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Trying to make a black light mirror the magnitude of speakers Answered

Trying to make a black light mirror the magnitude of speakers, not just on or off if the sound is loud enough, I'm trying to make it get brighter and dimmer as the music gets louder and softer. Help please? I can't find anything online that would be variable, all I can find is guides for LEDs, which are much lower power than anything I'd like to use, and guides for modules that simply switch on or off like the clapper. Any advice or ideas would be greatly appreciated


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Quercus austrina
Quercus austrina

Best Answer 10 years ago

Do a search for Color Organ. These old school units will flash, at varing intensities, a light to the beat of the music. For black lights, you must use incandescent bulbs. Flourescent bulbs don't take kindly to dimming.



Answer 10 years ago

Note that incandescent black-light bulbs are very inefficient.

Another possibility: There are strobe lamps based on fluorescent bulbs. They aren't as sharp a flash as a xenon tube, of course, but they do work... and they would work just fine with a black-light tube. If you can tolerate flickering, a circuit based on these which varies its on/off duty cycle based on the strength of the input might be an interesting effect... though it will probably have to flash occasionally even in silence just to keep the bulb ionized.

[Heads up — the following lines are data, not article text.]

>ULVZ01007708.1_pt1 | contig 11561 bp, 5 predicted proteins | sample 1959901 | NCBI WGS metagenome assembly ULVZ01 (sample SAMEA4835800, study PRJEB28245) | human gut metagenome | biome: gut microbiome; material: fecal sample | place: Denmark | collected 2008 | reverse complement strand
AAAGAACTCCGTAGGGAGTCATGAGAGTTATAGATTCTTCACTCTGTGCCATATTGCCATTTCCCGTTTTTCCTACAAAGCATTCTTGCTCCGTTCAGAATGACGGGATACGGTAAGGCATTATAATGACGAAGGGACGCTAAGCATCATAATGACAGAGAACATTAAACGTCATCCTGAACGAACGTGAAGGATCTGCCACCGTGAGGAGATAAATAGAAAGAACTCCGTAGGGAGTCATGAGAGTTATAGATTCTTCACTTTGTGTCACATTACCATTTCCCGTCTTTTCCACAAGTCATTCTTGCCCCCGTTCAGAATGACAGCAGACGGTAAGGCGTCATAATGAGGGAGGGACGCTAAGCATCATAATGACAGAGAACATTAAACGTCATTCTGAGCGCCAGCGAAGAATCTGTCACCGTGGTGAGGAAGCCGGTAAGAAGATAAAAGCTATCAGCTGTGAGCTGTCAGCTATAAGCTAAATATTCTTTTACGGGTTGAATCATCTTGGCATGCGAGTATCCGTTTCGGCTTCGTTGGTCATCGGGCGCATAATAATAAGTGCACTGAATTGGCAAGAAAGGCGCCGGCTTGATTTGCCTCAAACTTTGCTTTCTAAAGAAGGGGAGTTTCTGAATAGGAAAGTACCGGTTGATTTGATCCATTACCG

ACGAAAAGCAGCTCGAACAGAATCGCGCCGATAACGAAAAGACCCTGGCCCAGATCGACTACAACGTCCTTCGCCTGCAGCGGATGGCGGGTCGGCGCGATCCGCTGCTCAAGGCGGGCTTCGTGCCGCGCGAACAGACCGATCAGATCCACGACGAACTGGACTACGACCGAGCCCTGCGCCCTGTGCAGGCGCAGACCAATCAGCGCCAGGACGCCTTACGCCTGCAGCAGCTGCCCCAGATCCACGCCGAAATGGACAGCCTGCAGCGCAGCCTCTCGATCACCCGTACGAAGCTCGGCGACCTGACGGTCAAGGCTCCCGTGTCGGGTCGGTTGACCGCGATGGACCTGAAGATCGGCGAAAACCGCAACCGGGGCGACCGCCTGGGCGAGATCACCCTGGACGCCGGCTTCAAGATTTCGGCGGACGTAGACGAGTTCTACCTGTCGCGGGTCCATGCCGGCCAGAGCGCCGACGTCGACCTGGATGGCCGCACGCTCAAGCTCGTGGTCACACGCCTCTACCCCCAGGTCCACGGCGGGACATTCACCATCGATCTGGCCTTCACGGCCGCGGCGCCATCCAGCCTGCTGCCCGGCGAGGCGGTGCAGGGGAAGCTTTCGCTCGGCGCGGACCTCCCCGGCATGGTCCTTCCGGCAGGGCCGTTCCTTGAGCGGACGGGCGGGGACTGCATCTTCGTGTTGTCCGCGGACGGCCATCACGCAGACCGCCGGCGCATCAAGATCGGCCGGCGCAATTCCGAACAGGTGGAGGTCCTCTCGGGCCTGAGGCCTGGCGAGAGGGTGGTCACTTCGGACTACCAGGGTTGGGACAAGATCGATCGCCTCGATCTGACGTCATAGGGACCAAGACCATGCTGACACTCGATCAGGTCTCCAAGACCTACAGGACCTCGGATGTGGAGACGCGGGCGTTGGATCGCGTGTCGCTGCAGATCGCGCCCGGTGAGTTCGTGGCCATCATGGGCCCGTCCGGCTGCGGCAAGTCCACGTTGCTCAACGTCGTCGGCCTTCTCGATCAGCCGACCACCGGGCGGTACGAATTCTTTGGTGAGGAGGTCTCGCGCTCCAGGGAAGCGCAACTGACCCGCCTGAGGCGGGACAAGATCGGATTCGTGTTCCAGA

You might just hook the strobe to the lowest frequencies and essentially have it trigger off the bass line, one flash per thump.

Or, with some clever design, you could probably work your way from full down to half-brightness or lower without much visible flickering (cutting out every other cycle, and scattering those deletions pseudorandomly through whatever number of cycles you're keeping count over).

The simple strobe isn't complicated; schematics can be found. The bass trigger would be more so, the audio-controlled dimmer more so yet; those two would require doing some circuit design.

Standard reminder: SAFETY FIRST. When controlling high voltage from low voltage, make sure the former can't get back to the latter. I've gotten zapped by 110VAC often enough by shoddily made prototypes -- but I've been careful and I've been lucky, and I emphatically recommend protecting others. If you don't know, make sure there's an optoisolator between the circuits and/or get help.